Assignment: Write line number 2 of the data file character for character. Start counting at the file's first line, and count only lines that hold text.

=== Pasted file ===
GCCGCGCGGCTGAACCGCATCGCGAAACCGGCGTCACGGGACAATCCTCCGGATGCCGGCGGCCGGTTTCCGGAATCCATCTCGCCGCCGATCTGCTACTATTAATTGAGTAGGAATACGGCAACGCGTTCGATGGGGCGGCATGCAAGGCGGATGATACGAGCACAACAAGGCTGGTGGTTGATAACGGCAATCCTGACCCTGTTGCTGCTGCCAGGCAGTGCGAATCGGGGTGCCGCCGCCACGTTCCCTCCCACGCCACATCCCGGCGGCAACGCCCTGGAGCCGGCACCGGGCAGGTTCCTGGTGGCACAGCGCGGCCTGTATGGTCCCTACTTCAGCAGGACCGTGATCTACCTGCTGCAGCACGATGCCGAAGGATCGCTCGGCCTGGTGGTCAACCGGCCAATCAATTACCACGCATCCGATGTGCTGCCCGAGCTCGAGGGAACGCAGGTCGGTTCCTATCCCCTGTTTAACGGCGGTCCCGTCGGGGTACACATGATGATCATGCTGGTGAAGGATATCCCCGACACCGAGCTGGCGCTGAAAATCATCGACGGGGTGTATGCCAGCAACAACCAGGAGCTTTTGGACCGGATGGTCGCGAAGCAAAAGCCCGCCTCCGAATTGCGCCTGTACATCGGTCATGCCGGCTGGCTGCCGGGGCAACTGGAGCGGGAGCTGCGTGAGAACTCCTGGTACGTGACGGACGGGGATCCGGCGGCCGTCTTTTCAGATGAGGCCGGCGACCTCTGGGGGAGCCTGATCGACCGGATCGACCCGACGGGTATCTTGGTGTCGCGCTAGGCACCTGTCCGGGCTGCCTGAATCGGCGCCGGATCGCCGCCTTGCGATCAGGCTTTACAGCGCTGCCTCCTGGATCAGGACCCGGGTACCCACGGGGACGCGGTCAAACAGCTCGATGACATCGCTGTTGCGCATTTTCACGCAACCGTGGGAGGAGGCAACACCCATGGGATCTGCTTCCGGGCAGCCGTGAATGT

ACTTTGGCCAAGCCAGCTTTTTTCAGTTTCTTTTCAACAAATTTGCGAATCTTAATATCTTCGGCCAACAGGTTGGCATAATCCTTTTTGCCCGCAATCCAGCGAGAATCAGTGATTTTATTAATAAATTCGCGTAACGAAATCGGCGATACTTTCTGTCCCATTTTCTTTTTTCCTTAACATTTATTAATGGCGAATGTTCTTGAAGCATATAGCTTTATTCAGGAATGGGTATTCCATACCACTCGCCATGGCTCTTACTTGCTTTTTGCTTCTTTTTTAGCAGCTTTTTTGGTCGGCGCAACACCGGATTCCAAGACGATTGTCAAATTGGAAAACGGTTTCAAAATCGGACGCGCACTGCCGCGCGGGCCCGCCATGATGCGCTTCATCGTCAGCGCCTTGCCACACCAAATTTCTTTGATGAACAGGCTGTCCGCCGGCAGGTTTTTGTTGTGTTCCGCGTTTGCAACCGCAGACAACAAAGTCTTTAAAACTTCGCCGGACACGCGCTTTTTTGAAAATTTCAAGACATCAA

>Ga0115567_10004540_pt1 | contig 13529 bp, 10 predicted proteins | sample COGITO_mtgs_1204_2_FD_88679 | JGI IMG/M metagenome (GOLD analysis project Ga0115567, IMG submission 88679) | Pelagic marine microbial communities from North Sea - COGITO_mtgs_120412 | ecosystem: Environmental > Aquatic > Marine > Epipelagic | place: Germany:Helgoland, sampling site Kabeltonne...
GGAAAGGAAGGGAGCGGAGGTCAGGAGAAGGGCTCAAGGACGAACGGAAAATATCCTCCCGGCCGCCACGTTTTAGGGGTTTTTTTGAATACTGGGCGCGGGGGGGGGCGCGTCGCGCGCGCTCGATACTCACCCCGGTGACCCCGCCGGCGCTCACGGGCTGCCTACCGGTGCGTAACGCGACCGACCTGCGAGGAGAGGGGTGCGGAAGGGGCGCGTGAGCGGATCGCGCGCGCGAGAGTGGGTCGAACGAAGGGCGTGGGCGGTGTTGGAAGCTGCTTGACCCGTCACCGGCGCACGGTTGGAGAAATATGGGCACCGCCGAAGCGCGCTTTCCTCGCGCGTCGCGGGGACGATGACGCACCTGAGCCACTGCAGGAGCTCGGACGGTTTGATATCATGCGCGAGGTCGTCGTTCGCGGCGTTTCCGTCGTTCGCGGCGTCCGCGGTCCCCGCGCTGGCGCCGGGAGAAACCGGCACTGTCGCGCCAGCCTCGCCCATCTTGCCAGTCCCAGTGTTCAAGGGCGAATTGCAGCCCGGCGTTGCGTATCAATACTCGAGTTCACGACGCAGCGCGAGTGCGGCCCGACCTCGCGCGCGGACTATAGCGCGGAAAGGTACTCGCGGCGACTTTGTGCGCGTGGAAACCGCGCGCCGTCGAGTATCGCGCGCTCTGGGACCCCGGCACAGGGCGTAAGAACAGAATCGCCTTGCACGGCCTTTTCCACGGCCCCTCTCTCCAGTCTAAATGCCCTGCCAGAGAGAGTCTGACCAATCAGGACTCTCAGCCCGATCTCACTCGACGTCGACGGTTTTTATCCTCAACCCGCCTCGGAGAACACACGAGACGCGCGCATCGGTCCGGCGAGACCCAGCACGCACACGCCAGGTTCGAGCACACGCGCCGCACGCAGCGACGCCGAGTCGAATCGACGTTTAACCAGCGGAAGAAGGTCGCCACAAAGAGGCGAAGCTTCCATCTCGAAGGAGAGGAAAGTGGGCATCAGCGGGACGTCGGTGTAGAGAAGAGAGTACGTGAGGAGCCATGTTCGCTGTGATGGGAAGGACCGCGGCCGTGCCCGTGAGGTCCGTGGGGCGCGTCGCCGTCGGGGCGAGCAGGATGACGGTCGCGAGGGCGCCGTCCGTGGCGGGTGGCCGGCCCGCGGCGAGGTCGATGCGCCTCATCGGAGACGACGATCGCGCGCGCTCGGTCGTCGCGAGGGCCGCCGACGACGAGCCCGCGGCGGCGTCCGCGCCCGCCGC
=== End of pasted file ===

ACTTTGGCCAAGCCAGCTTTTTTCAGTTTCTTTTCAACAAATTTGCGAATCTTAATATCTTCGGCCAACAGGTTGGCATAATCCTTTTTGCCCGCAATCCAGCGAGAATCAGTGATTTTATTAATAAATTCGCGTAACGAAATCGGCGATACTTTCTGTCCCATTTTCTTTTTTCCTTAACATTTATTAATGGCGAATGTTCTTGAAGCATATAGCTTTATTCAGGAATGGGTATTCCATACCACTCGCCATGGCTCTTACTTGCTTTTTGCTTCTTTTTTAGCAGCTTTTTTGGTCGGCGCAACACCGGATTCCAAGACGATTGTCAAATTGGAAAACGGTTTCAAAATCGGACGCGCACTGCCGCGCGGGCCCGCCATGATGCGCTTCATCGTCAGCGCCTTGCCACACCAAATTTCTTTGATGAACAGGCTGTCCGCCGGCAGGTTTTTGTTGTGTTCCGCGTTTGCAACCGCAGACAACAAAGTCTTTAAAACTTCGCCGGACACGCGCTTTTTTGAAAATTTCAAGACATCAA